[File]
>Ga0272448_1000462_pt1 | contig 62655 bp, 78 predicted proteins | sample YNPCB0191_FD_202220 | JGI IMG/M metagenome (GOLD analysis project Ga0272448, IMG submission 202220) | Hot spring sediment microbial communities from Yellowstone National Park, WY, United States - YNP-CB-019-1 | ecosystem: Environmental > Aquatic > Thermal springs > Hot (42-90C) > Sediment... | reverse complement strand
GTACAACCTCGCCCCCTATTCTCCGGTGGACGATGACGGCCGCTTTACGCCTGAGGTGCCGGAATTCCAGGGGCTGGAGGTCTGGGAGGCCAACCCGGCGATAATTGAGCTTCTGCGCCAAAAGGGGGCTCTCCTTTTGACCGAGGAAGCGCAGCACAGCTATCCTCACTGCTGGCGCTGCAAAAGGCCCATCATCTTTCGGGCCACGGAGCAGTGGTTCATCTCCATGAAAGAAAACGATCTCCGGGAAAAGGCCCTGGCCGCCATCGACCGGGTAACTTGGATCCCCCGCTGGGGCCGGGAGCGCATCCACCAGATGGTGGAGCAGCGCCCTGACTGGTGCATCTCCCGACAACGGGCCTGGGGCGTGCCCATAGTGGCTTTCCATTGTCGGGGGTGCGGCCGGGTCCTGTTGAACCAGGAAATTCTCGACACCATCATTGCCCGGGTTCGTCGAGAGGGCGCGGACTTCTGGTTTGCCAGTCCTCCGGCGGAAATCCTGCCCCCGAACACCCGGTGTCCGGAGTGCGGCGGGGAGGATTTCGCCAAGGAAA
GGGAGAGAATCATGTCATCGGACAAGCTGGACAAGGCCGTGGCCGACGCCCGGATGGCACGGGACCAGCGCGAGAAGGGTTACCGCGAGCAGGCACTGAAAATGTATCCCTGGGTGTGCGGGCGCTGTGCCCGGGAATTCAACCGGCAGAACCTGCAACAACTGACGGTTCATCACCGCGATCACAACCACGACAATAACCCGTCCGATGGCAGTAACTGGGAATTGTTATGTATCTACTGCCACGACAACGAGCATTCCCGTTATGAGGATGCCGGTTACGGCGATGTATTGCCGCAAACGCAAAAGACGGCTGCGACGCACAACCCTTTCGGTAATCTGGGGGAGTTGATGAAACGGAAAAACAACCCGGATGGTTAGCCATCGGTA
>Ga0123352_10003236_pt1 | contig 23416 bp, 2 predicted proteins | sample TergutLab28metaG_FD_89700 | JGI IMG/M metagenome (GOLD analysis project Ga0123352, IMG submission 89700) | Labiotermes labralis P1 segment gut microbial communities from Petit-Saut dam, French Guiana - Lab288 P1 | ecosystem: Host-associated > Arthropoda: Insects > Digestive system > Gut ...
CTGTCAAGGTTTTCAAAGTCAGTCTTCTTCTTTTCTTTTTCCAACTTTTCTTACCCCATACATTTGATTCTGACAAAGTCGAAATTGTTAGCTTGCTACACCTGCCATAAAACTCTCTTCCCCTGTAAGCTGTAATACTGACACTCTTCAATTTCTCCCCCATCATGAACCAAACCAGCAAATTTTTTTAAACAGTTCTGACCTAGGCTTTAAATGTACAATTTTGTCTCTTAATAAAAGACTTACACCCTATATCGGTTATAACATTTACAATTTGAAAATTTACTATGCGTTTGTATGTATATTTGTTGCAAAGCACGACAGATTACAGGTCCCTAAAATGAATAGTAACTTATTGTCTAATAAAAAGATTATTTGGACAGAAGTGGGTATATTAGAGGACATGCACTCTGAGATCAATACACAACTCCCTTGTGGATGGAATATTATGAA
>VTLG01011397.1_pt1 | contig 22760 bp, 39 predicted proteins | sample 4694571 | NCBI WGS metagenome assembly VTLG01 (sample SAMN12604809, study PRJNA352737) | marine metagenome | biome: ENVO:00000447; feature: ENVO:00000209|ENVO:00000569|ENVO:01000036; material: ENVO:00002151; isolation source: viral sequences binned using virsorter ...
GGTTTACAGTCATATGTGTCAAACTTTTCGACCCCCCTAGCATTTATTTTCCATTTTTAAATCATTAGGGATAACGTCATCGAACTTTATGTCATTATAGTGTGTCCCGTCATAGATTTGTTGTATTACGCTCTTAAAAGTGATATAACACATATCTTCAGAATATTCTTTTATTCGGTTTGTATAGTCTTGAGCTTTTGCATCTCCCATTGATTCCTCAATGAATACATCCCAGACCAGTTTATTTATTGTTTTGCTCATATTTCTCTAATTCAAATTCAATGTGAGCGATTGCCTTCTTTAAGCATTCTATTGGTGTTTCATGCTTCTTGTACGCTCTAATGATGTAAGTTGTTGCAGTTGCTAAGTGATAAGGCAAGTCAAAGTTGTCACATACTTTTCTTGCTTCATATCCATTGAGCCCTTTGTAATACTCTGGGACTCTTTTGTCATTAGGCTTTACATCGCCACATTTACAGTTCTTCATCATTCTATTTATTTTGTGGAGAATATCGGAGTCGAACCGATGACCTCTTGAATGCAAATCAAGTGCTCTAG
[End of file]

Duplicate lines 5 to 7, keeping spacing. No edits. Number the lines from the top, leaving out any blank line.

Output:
CTGTCAAGGTTTTCAAAGTCAGTCTTCTTCTTTTCTTTTTCCAACTTTTCTTACCCCATACATTTGATTCTGACAAAGTCGAAATTGTTAGCTTGCTACACCTGCCATAAAACTCTCTTCCCCTGTAAGCTGTAATACTGACACTCTTCAATTTCTCCCCCATCATGAACCAAACCAGCAAATTTTTTTAAACAGTTCTGACCTAGGCTTTAAATGTACAATTTTGTCTCTTAATAAAAGACTTACACCCTATATCGGTTATAACATTTACAATTTGAAAATTTACTATGCGTTTGTATGTATATTTGTTGCAAAGCACGACAGATTACAGGTCCCTAAAATGAATAGTAACTTATTGTCTAATAAAAAGATTATTTGGACAGAAGTGGGTATATTAGAGGACATGCACTCTGAGATCAATACACAACTCCCTTGTGGATGGAATATTATGAA
>VTLG01011397.1_pt1 | contig 22760 bp, 39 predicted proteins | sample 4694571 | NCBI WGS metagenome assembly VTLG01 (sample SAMN12604809, study PRJNA352737) | marine metagenome | biome: ENVO:00000447; feature: ENVO:00000209|ENVO:00000569|ENVO:01000036; material: ENVO:00002151; isolation source: viral sequences binned using virsorter ...
GGTTTACAGTCATATGTGTCAAACTTTTCGACCCCCCTAGCATTTATTTTCCATTTTTAAATCATTAGGGATAACGTCATCGAACTTTATGTCATTATAGTGTGTCCCGTCATAGATTTGTTGTATTACGCTCTTAAAAGTGATATAACACATATCTTCAGAATATTCTTTTATTCGGTTTGTATAGTCTTGAGCTTTTGCATCTCCCATTGATTCCTCAATGAATACATCCCAGACCAGTTTATTTATTGTTTTGCTCATATTTCTCTAATTCAAATTCAATGTGAGCGATTGCCTTCTTTAAGCATTCTATTGGTGTTTCATGCTTCTTGTACGCTCTAATGATGTAAGTTGTTGCAGTTGCTAAGTGATAAGGCAAGTCAAAGTTGTCACATACTTTTCTTGCTTCATATCCATTGAGCCCTTTGTAATACTCTGGGACTCTTTTGTCATTAGGCTTTACATCGCCACATTTACAGTTCTTCATCATTCTATTTATTTTGTGGAGAATATCGGAGTCGAACCGATGACCTCTTGAATGCAAATCAAGTGCTCTAG